Schuler also says it’s important to educate your work force on the basics of intellectual property. “It does a business little good if the only ones who are aware of the company’s IP assets are those in upper management. More importantly, an educated work force is less likely to infringe another company’s IP, putting their own company at risk.”

Smart Business asked Schuler for tips on protecting intellectual property.

Why do businesses struggle with identifying their intellectual property?

Companies struggle for two primary reasons. First, when talking about intellectual property, you’re talking about intangible and quite often very abstract rights. It’s one thing to know how many widgets you have. It’s quite another thing to know how many copyrights or trademarks you may be using in the business, because that requires an understanding of what is subject to copyright or trademark protection.

Second, quite often the decision makers at a company are not on the front lines; they’re not actually in the room when various inventions are conceived or when marketing campaigns are developed. They may not be aware of the key IP that is being developed. This disconnect between employees and decision makers can result in a failure to take the proper steps to protect intellectual property and, accordingly, a loss in value to the business.

What areas are commonly overlooked?

It really depends on the business. If your company is heavily focused on technology research and development, you are more likely to be focused on patent or trade secret protection and may not be as focused on issues relating to trademark and branding. Conversely, if your company concentrates on marketing, you may be focused on trademarks and may overlook the value of other key IP assets, such as your trade secrets and know-how.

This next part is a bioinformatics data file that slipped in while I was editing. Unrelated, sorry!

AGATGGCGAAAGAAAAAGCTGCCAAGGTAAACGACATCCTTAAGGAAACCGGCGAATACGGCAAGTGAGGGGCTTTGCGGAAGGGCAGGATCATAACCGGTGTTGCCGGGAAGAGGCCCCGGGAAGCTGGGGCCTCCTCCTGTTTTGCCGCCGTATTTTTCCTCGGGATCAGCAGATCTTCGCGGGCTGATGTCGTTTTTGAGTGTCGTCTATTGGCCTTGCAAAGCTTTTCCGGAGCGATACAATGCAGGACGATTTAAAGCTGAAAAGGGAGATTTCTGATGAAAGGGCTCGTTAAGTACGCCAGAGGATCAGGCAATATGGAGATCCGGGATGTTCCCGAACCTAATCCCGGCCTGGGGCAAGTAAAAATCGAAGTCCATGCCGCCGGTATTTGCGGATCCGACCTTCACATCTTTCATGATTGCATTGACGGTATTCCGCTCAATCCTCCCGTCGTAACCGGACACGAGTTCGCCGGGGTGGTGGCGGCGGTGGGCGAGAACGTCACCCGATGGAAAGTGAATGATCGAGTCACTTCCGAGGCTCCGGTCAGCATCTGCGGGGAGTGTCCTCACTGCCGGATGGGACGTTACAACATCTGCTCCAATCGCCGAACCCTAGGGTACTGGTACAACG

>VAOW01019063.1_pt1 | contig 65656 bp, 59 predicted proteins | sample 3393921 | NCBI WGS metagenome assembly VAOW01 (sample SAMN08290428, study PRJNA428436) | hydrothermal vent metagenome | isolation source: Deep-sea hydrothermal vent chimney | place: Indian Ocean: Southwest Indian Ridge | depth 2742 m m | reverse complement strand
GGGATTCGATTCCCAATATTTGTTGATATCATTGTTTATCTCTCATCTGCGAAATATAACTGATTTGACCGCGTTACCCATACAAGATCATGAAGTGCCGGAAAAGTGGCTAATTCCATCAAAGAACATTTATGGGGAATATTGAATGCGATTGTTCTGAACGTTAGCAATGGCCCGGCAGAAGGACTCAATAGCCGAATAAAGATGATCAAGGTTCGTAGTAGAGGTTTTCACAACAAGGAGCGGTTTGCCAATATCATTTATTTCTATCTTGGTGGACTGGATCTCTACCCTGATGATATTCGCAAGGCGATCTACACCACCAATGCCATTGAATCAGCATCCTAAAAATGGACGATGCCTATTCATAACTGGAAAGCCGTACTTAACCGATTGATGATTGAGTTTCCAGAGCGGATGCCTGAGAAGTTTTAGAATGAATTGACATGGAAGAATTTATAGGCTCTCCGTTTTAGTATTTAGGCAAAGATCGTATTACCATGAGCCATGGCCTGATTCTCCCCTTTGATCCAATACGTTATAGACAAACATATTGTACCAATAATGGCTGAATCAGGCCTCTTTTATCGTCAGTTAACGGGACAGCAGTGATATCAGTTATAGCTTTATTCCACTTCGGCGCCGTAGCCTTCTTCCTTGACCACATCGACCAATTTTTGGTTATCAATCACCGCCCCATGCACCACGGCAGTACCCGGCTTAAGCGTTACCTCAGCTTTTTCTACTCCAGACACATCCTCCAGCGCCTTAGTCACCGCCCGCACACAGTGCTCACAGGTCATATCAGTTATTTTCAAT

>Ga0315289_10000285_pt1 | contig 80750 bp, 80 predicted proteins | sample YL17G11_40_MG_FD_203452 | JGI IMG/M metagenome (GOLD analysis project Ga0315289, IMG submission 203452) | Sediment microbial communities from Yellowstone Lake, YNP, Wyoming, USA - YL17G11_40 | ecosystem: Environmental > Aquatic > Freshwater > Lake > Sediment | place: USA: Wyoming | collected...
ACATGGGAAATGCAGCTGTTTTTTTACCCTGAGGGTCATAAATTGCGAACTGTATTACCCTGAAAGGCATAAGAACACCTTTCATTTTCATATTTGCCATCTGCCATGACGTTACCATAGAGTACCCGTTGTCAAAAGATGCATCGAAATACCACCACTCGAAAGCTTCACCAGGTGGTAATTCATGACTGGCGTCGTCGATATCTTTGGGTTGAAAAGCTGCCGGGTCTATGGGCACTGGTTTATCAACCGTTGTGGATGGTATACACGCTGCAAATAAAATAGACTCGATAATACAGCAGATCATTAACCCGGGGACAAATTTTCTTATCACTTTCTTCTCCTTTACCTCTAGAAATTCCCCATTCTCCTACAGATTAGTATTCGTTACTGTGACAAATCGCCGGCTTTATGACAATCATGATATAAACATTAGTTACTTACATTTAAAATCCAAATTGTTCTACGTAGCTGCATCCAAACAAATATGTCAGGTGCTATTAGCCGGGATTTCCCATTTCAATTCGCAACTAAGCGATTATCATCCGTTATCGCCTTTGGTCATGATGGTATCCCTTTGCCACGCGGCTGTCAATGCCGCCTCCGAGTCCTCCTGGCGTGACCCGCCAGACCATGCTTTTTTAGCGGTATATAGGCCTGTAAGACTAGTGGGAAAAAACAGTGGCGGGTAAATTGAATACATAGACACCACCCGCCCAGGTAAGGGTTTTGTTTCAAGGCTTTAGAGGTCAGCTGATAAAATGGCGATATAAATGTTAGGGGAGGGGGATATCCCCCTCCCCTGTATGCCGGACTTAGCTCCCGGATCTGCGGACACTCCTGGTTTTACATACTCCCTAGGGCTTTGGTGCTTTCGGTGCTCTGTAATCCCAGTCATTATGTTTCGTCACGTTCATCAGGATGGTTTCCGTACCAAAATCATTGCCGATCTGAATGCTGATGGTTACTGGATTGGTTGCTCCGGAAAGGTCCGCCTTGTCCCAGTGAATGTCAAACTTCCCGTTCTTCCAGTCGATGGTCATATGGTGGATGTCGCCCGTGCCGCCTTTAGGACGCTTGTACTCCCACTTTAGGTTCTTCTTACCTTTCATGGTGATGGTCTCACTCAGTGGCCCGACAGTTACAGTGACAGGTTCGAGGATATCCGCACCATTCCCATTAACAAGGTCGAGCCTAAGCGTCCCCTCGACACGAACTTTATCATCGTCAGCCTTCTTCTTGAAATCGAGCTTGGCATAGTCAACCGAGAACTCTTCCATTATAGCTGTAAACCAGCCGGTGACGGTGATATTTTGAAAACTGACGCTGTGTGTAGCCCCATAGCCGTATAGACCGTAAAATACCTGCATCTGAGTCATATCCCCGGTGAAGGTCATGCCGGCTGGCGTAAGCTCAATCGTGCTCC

If I were to pick one category that is most often overlooked, or undervalued, it would be the business’s trade secrets, which comprise the truly confidential information and know-how that gives a business its competitive advantage. The law requires that you take reasonable steps to keep the information secret, and, if there is ever a dispute, the court will scrutinize the steps you took. So someone within the organization needs to be aware of the business’s trade secrets and ensure that appropriate measures are in place, which includes the use of non-disclosure agreements and appropriate IT security.

How can a company identify its intellectual property?

The first step is to have an intellectual property attorney do an audit to identify your IP assets and the steps you have taken to protect them.

The audit can usually be done within a few hours for a small company or within a day or two for a larger company.

Reach out to the attorney early on and he or she can identify who in your company will need to attend the meeting and let you know what those people will need to bring to the meeting.

Make sure all the right people are meeting with the attorney. If R&D is involved, have the head of the division there; if marketing is involved, have the person familiar with all marketing efforts present.

The attorney can also suggest best practices to help a company identify and ‘mine’ its valuable IP assets more easily going forward, which can include training, invention disclosure forms, and appropriate clearance and review procedures for marketing collateral.

How can a company protect its assets?

With respect to trademarks and copyright, if they are important to your business, you need to register them — period. Doing so will significantly enhance your ability to protect them.

In regard to new inventions, processes, and designs, talk to a patent attorney. If they are subject to patent protections, the patent can give you exclusive rights for a certain amount of time and the benefits can be immeasurable.

You also need to think globally. Make sure you’ve taken the proper steps to protect your trademarks in key foreign jurisdictions in which you conduct business. In regard to patent protections, be sure your patent attorney is aware of all countries in which you are making or selling your products so that a proper strategy for protection can be put in place.

How should a company proceed if it is accused of infringing on someone else’s IP?

The most important advice is this: Get experienced legal counsel involved immediately. If the attorney can put together a well-reasoned, researched response out of the gate, you’ll maximize your opportunity to avoid costly litigation.

ROBERT G. SCHULER is director and chair of the Intellectual Property area at Kegler, Brown, Hill & Ritter. Reach him at (614) 462-5410 or rschuler@keglerbrown.com.

Published in Columbus